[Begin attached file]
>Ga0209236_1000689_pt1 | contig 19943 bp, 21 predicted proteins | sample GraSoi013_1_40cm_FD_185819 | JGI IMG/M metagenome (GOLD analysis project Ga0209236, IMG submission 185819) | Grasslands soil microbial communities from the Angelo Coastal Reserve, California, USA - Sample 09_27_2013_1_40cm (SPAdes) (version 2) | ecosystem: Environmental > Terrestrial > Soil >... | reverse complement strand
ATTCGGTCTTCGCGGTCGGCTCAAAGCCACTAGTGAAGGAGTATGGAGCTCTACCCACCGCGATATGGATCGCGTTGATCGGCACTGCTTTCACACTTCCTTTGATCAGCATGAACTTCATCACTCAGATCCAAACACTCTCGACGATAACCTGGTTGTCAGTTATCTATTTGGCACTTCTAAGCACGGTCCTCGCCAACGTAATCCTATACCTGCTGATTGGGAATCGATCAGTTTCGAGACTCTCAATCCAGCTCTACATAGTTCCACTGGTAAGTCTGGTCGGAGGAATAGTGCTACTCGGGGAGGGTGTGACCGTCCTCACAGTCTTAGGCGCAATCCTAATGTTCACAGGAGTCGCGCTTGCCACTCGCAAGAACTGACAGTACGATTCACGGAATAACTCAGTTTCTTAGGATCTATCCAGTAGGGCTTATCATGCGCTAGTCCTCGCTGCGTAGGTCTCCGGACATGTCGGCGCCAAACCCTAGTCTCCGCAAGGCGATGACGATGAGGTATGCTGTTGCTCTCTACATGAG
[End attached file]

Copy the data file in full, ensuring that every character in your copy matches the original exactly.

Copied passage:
>Ga0209236_1000689_pt1 | contig 19943 bp, 21 predicted proteins | sample GraSoi013_1_40cm_FD_185819 | JGI IMG/M metagenome (GOLD analysis project Ga0209236, IMG submission 185819) | Grasslands soil microbial communities from the Angelo Coastal Reserve, California, USA - Sample 09_27_2013_1_40cm (SPAdes) (version 2) | ecosystem: Environmental > Terrestrial > Soil >... | reverse complement strand
ATTCGGTCTTCGCGGTCGGCTCAAAGCCACTAGTGAAGGAGTATGGAGCTCTACCCACCGCGATATGGATCGCGTTGATCGGCACTGCTTTCACACTTCCTTTGATCAGCATGAACTTCATCACTCAGATCCAAACACTCTCGACGATAACCTGGTTGTCAGTTATCTATTTGGCACTTCTAAGCACGGTCCTCGCCAACGTAATCCTATACCTGCTGATTGGGAATCGATCAGTTTCGAGACTCTCAATCCAGCTCTACATAGTTCCACTGGTAAGTCTGGTCGGAGGAATAGTGCTACTCGGGGAGGGTGTGACCGTCCTCACAGTCTTAGGCGCAATCCTAATGTTCACAGGAGTCGCGCTTGCCACTCGCAAGAACTGACAGTACGATTCACGGAATAACTCAGTTTCTTAGGATCTATCCAGTAGGGCTTATCATGCGCTAGTCCTCGCTGCGTAGGTCTCCGGACATGTCGGCGCCAAACCCTAGTCTCCGCAAGGCGATGACGATGAGGTATGCTGTTGCTCTCTACATGAG